I would go for a rope and a good knot the kid can not yet untie, but most people will go for the ratchet straps. It you run two side by site and knot them together in two places you make an eye to which you can fix the chair.
Be careful not to over tighten, and protect the more delicate edges of the desk.

You will want that chair under the desk, so your child can not climb onto it while it is locked in place.

When I say 'lock' or 'locked' I do not mean a padlock but anything your child can not handle but you can. Bungees would work if you can and the kid can not open them.

  • So far, this is the best solution, within parameters that has been posted, even if it is a bit on the cumbersome side to use repeatedly. Assuming nothing better comes along in a day or so, I'll mark yours as the accepted answer. Thanks for the reply. Jan 11, 2021 at 17:44

Assuming that plywood covers the back of two long sides, but none covers the two short ends:

  • Position the desk so that one of the short ends touches a wall.

  • When you finish working at the desk, pull it away from the wall.

  • Position the chair against the wall as though you are going to sit at one end.

  • Push the desk back to the wall to trap the chair.

Even if your child does find footholds to climb it, it should be stable.

  • Unfortunately, the desk is massive and heavy, so moving it with any regularity is a nope. It is also in about the only place in the house it can be at the moment. Thanks for the reply. Jan 11, 2021 at 17:44

If your child has trouble moving the chair and it is in an inconvenient location to use for climbing, this idea may work.

Place the chair wheels/casters into cups (jar lids) so that the chair is difficult to roll around. You'll have to pull it into position; but, it shouldn't be too difficult for an adult.

When the chair is unoccupied, remember to slide it under the desk as far as it will go to prevent easy access to the seat and arms for climbing.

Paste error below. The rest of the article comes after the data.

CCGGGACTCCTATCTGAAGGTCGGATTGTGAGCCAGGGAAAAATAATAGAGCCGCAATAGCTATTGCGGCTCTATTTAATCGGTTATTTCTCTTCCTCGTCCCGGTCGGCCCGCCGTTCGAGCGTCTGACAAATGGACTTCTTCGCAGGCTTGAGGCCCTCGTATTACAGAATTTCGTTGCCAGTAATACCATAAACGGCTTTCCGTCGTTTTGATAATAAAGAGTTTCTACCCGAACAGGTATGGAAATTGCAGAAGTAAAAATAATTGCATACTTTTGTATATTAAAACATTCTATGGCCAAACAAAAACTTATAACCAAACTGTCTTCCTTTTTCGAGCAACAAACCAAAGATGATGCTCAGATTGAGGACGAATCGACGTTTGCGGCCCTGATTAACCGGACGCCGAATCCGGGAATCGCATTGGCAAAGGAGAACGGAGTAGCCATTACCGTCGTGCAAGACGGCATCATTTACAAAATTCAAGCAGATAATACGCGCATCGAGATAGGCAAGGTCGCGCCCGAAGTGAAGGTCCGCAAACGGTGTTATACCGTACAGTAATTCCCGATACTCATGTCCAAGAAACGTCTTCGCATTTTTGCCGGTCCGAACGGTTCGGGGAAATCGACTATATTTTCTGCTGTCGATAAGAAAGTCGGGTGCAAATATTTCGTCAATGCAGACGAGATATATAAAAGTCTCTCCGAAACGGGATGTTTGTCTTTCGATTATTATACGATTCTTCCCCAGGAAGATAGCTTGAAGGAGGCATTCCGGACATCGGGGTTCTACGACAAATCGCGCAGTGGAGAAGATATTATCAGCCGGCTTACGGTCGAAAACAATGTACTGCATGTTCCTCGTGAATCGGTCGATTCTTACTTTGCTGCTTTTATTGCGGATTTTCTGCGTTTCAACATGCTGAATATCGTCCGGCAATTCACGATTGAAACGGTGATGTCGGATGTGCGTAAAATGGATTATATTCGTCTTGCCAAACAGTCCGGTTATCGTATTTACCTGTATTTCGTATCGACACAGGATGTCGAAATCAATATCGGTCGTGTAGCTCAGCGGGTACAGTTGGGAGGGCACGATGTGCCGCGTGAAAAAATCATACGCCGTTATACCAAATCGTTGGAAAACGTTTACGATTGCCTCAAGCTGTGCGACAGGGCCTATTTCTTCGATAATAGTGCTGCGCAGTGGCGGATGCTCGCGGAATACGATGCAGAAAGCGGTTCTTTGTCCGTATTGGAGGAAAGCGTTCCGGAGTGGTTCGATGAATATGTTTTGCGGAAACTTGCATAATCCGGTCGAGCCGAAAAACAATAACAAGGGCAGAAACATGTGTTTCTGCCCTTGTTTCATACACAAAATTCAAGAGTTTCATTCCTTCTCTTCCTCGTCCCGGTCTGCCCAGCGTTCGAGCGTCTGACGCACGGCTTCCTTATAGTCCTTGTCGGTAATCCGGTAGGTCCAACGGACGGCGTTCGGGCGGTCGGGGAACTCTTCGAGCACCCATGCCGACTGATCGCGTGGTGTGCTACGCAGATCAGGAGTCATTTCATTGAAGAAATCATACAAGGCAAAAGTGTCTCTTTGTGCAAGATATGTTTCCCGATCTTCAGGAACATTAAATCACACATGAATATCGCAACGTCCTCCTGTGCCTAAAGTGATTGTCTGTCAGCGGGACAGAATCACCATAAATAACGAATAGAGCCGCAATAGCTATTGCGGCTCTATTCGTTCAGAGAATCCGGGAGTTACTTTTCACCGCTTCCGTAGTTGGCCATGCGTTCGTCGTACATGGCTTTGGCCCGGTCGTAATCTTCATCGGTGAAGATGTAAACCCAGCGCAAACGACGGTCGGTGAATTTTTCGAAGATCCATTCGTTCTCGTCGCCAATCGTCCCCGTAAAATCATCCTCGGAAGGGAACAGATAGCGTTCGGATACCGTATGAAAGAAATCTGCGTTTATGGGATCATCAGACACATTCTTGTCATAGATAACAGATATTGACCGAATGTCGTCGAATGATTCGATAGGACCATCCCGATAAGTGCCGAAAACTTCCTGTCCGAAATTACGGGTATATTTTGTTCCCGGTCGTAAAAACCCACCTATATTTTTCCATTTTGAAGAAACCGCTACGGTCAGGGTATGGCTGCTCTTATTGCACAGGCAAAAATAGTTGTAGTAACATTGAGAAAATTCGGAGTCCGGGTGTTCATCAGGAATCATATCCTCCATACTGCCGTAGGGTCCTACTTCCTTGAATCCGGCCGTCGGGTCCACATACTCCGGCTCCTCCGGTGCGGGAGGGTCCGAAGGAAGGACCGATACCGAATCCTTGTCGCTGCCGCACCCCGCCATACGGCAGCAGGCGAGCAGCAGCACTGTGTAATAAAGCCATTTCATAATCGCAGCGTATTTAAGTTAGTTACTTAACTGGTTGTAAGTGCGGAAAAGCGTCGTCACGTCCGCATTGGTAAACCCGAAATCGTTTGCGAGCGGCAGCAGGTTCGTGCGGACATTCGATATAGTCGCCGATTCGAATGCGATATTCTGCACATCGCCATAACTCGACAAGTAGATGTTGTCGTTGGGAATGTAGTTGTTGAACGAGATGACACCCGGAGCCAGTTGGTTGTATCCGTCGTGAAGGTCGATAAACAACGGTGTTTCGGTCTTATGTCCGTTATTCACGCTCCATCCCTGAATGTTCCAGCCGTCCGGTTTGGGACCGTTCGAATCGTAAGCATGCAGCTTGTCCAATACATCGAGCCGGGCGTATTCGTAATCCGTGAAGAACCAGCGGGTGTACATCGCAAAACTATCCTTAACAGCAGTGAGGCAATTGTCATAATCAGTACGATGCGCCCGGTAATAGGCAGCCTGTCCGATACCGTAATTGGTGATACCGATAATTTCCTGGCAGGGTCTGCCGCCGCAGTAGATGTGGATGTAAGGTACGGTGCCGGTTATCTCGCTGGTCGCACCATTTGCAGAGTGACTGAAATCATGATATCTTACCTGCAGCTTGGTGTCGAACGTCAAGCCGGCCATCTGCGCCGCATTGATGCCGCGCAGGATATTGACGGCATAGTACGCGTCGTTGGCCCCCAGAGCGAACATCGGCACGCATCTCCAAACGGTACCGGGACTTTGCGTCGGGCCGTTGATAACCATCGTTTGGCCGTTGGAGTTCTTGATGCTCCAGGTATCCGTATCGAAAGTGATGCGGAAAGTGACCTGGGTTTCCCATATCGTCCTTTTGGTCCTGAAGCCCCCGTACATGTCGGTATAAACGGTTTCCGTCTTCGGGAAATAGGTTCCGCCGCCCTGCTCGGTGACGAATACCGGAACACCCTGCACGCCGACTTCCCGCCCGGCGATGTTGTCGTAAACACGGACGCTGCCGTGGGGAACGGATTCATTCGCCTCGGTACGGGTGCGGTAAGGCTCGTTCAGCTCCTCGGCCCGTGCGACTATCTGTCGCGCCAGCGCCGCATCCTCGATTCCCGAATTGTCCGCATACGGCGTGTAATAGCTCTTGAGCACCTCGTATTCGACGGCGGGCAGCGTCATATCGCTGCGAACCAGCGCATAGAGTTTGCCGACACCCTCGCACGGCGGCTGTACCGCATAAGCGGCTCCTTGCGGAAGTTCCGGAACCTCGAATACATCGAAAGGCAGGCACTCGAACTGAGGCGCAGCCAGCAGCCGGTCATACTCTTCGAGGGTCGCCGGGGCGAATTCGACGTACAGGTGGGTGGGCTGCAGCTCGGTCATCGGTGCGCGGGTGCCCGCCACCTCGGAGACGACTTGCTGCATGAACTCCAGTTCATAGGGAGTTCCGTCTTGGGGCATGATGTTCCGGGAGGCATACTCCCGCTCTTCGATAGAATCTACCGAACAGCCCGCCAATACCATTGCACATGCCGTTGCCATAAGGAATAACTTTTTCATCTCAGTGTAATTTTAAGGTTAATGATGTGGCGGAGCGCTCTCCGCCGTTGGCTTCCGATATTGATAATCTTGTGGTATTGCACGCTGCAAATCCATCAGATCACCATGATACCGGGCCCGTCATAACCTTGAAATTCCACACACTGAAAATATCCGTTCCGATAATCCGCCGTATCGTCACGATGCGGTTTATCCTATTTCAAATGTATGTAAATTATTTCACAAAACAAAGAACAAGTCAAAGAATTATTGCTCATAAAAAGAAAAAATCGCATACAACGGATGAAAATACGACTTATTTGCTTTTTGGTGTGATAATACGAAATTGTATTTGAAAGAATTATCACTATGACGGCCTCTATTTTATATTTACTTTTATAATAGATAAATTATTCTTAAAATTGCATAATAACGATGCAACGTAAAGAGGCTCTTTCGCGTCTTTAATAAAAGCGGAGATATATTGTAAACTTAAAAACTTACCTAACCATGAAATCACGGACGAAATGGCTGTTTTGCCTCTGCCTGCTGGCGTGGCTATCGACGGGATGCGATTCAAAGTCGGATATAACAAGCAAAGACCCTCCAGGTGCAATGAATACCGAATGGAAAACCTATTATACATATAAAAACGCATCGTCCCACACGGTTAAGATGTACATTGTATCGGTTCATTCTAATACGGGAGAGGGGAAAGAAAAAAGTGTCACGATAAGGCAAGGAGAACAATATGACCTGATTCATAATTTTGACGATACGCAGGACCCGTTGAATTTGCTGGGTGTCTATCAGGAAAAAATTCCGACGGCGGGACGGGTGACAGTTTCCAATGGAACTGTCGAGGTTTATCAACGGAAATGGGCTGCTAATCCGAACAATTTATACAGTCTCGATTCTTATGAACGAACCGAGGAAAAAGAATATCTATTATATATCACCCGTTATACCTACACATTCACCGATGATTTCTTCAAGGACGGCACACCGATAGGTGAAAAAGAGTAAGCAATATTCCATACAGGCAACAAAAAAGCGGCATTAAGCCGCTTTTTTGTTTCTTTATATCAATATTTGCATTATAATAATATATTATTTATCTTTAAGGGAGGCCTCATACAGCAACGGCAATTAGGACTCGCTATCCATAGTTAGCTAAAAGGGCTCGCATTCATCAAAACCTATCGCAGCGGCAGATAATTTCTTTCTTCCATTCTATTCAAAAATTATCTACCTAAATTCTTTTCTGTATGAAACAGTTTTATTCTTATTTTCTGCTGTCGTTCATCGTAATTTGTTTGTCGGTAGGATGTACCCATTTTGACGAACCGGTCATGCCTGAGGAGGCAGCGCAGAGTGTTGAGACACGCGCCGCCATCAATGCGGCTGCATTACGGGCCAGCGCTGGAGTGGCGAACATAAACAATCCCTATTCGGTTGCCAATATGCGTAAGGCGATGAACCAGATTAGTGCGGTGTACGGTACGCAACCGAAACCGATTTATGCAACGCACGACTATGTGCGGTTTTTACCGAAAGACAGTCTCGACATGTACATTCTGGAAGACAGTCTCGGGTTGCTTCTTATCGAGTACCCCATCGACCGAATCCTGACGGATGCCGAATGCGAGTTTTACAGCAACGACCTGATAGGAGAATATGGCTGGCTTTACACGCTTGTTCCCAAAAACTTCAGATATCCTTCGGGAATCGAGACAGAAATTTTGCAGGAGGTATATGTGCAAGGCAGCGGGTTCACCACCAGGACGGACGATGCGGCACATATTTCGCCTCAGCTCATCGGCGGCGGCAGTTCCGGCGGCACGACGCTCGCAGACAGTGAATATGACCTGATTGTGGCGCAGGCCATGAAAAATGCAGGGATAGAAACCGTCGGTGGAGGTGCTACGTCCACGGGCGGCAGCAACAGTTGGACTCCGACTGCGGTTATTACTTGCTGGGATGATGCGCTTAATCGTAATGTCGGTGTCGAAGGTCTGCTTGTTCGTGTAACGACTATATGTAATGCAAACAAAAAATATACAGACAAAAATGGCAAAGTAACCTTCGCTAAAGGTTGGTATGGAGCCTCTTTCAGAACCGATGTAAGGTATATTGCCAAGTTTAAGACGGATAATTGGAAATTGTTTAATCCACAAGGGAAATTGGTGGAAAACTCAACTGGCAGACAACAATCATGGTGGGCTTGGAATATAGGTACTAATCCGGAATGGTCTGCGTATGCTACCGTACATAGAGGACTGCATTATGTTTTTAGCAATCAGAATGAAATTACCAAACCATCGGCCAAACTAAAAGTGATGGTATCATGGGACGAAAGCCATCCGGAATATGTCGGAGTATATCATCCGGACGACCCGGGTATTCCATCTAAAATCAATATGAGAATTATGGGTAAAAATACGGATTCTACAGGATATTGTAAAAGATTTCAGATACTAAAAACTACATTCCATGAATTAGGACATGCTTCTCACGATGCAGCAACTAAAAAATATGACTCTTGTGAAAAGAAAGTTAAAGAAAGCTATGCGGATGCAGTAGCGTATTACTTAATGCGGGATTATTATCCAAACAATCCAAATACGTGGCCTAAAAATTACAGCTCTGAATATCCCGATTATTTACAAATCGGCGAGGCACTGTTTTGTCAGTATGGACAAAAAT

Putting something on or across the seat should make using the chair even more inconvenient. A bungee across the arms or a box on the seat may work to frustrate climbing.

Good luck.

  • Thank you for your reply. Unfortunately, he would be able to defeat the cups (I failed to mention his level of determination). In the past, he as stuffed things under something heavy in order to lift it up. I had also thought about putting something in the seat, but it would have to completely cover the seat, so he didn't have an edge to grab with his monkey toes, while also being short enough to fit under the desk. I might have trouble finding something that is the proper dimensions, but might give it a go. Jan 11, 2021 at 17:35

I had same problem with my ASD kid. We pushed the chair in all the way, and then I drilled a retractable dog leash into the underside of the desk, and would loop it around the back of the chair and latch it to the desk leg on the other side, and then lock the dog leash. That worked until she started climbing up the side of the chair and dancing on top of daddy’s work laptop and we had to get a cabinet style desk with locks on the doors… now we are back to looking for options with the chair since there is no longer anywhere to push the chair under to latch it. By now she would also have figured out how to unlock the dog leash, but that could be remedied by making it a custom length, or using a non-retractable one that is tethered/secured somehow while the chair is in use so it doesn’t present a hazard.